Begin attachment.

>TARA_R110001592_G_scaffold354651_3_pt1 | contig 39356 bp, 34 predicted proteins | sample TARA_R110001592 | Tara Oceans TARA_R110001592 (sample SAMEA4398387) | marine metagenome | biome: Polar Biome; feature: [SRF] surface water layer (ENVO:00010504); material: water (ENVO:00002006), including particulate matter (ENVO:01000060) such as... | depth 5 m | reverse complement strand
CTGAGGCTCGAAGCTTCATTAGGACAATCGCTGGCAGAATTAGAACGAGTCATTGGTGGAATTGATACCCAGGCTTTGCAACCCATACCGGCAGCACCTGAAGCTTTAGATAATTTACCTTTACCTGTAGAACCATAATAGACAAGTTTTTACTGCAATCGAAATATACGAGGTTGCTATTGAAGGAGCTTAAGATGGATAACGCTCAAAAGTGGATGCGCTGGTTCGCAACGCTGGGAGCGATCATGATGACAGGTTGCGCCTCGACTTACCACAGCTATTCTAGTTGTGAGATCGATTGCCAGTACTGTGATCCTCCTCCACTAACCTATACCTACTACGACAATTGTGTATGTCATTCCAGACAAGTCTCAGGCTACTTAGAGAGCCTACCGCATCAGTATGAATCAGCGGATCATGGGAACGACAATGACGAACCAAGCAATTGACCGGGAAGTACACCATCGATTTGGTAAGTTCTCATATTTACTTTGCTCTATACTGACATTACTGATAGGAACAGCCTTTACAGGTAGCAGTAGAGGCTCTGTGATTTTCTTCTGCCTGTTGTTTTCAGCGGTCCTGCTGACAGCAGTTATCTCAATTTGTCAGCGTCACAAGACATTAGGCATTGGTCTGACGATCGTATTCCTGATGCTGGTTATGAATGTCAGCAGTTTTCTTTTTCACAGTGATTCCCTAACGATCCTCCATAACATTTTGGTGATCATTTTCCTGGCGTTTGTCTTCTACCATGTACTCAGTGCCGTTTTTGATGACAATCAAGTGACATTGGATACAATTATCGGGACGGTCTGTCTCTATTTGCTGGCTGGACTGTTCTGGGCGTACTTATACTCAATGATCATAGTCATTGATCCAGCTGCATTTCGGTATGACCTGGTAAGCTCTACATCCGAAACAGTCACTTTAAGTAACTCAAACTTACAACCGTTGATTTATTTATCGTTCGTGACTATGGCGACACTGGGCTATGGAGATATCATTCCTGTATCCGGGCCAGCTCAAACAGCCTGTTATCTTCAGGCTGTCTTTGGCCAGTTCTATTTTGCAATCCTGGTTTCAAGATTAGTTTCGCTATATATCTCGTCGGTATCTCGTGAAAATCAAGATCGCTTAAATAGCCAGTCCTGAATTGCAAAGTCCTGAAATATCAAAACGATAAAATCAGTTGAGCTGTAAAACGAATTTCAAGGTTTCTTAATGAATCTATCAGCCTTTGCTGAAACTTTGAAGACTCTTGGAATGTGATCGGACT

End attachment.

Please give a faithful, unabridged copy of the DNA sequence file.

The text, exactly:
>TARA_R110001592_G_scaffold354651_3_pt1 | contig 39356 bp, 34 predicted proteins | sample TARA_R110001592 | Tara Oceans TARA_R110001592 (sample SAMEA4398387) | marine metagenome | biome: Polar Biome; feature: [SRF] surface water layer (ENVO:00010504); material: water (ENVO:00002006), including particulate matter (ENVO:01000060) such as... | depth 5 m | reverse complement strand
CTGAGGCTCGAAGCTTCATTAGGACAATCGCTGGCAGAATTAGAACGAGTCATTGGTGGAATTGATACCCAGGCTTTGCAACCCATACCGGCAGCACCTGAAGCTTTAGATAATTTACCTTTACCTGTAGAACCATAATAGACAAGTTTTTACTGCAATCGAAATATACGAGGTTGCTATTGAAGGAGCTTAAGATGGATAACGCTCAAAAGTGGATGCGCTGGTTCGCAACGCTGGGAGCGATCATGATGACAGGTTGCGCCTCGACTTACCACAGCTATTCTAGTTGTGAGATCGATTGCCAGTACTGTGATCCTCCTCCACTAACCTATACCTACTACGACAATTGTGTATGTCATTCCAGACAAGTCTCAGGCTACTTAGAGAGCCTACCGCATCAGTATGAATCAGCGGATCATGGGAACGACAATGACGAACCAAGCAATTGACCGGGAAGTACACCATCGATTTGGTAAGTTCTCATATTTACTTTGCTCTATACTGACATTACTGATAGGAACAGCCTTTACAGGTAGCAGTAGAGGCTCTGTGATTTTCTTCTGCCTGTTGTTTTCAGCGGTCCTGCTGACAGCAGTTATCTCAATTTGTCAGCGTCACAAGACATTAGGCATTGGTCTGACGATCGTATTCCTGATGCTGGTTATGAATGTCAGCAGTTTTCTTTTTCACAGTGATTCCCTAACGATCCTCCATAACATTTTGGTGATCATTTTCCTGGCGTTTGTCTTCTACCATGTACTCAGTGCCGTTTTTGATGACAATCAAGTGACATTGGATACAATTATCGGGACGGTCTGTCTCTATTTGCTGGCTGGACTGTTCTGGGCGTACTTATACTCAATGATCATAGTCATTGATCCAGCTGCATTTCGGTATGACCTGGTAAGCTCTACATCCGAAACAGTCACTTTAAGTAACTCAAACTTACAACCGTTGATTTATTTATCGTTCGTGACTATGGCGACACTGGGCTATGGAGATATCATTCCTGTATCCGGGCCAGCTCAAACAGCCTGTTATCTTCAGGCTGTCTTTGGCCAGTTCTATTTTGCAATCCTGGTTTCAAGATTAGTTTCGCTATATATCTCGTCGGTATCTCGTGAAAATCAAGATCGCTTAAATAGCCAGTCCTGAATTGCAAAGTCCTGAAATATCAAAACGATAAAATCAGTTGAGCTGTAAAACGAATTTCAAGGTTTCTTAATGAATCTATCAGCCTTTGCTGAAACTTTGAAGACTCTTGGAATGTGATCGGACT